The US Securities and Exchange Commission has delayed its decision on a spot bitcoin exchange-traded fund (ETF) proposal from by Bitwise Asset Management.
Per an official document published by the SEC, the new deadline to review the offer has been shifted, as the agency needs more time to review the potential rule change further. It also asked for public comments on aspects of the NYSE Arca’s “actual” Bitcoin ETF, named Bitwise Bitcoin ETP Trust.
A decision was expected no earlier than mid-December, 45 days from the time the applications for the fund was published in the federal register, but the SEC is yet to approve a single BTC exchange-traded fund.
Bitwise, a San Francisco-based firm, has filed its initial registration earlier in October, joining the race to launch a physically-backed bitcoin exchange-traded fund (ETF). The proposed fund would trade spot bitcoin instead of BTC futures, as most filings have recently sought to do. The Bitwise Bitcoin ETF Trust seeks approval to issue and redeem shares that trade on the NYSE Arca, Inc. stock exchange in blocks of 25,000 shares.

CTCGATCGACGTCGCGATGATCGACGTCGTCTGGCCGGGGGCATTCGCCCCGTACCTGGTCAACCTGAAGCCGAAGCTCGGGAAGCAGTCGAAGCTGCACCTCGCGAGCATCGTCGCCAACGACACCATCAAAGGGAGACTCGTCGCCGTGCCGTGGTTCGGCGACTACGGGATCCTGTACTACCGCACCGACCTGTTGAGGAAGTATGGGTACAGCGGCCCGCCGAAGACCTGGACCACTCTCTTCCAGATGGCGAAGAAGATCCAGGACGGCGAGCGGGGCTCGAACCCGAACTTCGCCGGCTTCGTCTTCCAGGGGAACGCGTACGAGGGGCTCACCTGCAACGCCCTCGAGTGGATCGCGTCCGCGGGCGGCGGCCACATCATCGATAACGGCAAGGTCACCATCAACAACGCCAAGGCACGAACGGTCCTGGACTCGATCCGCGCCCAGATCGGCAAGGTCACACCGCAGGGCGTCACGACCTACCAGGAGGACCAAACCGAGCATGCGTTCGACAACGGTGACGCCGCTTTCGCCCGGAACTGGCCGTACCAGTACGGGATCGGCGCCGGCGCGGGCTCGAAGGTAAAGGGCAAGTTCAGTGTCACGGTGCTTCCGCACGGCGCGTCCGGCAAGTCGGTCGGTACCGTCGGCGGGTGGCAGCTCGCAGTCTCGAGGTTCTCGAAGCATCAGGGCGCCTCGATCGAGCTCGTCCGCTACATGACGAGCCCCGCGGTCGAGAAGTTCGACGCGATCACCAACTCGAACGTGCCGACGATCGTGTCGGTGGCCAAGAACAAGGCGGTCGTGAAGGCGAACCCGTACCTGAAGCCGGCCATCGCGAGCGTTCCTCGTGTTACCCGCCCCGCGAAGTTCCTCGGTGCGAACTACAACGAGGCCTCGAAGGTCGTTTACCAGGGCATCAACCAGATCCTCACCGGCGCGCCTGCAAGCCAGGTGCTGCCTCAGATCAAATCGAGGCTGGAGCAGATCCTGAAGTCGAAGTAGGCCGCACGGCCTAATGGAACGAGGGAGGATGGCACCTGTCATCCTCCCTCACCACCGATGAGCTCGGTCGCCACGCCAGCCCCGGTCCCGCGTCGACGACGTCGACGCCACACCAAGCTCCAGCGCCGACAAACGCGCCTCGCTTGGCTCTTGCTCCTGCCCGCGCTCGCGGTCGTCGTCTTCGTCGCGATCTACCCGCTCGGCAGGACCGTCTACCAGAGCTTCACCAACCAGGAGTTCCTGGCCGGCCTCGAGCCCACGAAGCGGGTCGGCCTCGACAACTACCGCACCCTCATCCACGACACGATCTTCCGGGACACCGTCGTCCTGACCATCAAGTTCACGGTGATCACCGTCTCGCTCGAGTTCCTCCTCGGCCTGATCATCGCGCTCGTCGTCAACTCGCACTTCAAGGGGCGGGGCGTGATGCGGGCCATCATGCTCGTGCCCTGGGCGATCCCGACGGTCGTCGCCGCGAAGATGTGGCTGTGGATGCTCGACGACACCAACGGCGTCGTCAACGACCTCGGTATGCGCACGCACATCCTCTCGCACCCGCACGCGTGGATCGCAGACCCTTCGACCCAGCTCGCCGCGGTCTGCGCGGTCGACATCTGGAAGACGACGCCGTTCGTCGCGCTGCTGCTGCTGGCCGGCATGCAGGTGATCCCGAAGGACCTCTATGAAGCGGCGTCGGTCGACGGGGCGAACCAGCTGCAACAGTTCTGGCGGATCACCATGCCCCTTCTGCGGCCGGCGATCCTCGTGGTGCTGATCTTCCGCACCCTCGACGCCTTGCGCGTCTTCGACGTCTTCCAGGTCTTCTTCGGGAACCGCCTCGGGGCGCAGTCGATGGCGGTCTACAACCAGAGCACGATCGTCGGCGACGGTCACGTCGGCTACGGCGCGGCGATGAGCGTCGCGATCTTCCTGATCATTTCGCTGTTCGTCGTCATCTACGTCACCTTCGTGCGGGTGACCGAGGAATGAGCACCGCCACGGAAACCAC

If approved, NYSE Arca, the exchange owned and operated by the Intercontinental Exchange (ICE), would host the proposed listing while Bitwise Index Services will produce and manage the bitcoin ETF.
Bitwise made its first physical bitcoin ETF filing two years ago, which was later rejected by the US top watchdog, as were all proposals for physical bitcoin ETFs made around that time.
Bitwise global head of ETF products said earlier that he doesn’t think the SEC will be in a rush to approve a cryptocurrency-based ETF, but his company is excited to talk to regulators about what his firm has to offer.
Also in October, Grayscale Investments, a subsidiary of Barry Silbert’s Digital Currency Group, said it plans to convert its Grayscale Bitcoin Trust into a spot bitcoin ETF.
There are a number of applications underway to get a bitcoin ETF listed, but so far none have been approved by the SEC. The agency only extended the deliberation window or opened the matter to public comments to avoid reaching any decision on a proposal, meaning today’s delay is no surprise.
SEC Chair Gary Gensler gave the greenlight to two bitcoin futures-based ETFs, leading to speculation that he could approve a spot vehicle. Fund managers were hopeful of a physically backed ETF, but regulated like a normal exchange-traded fund under a 1933 law.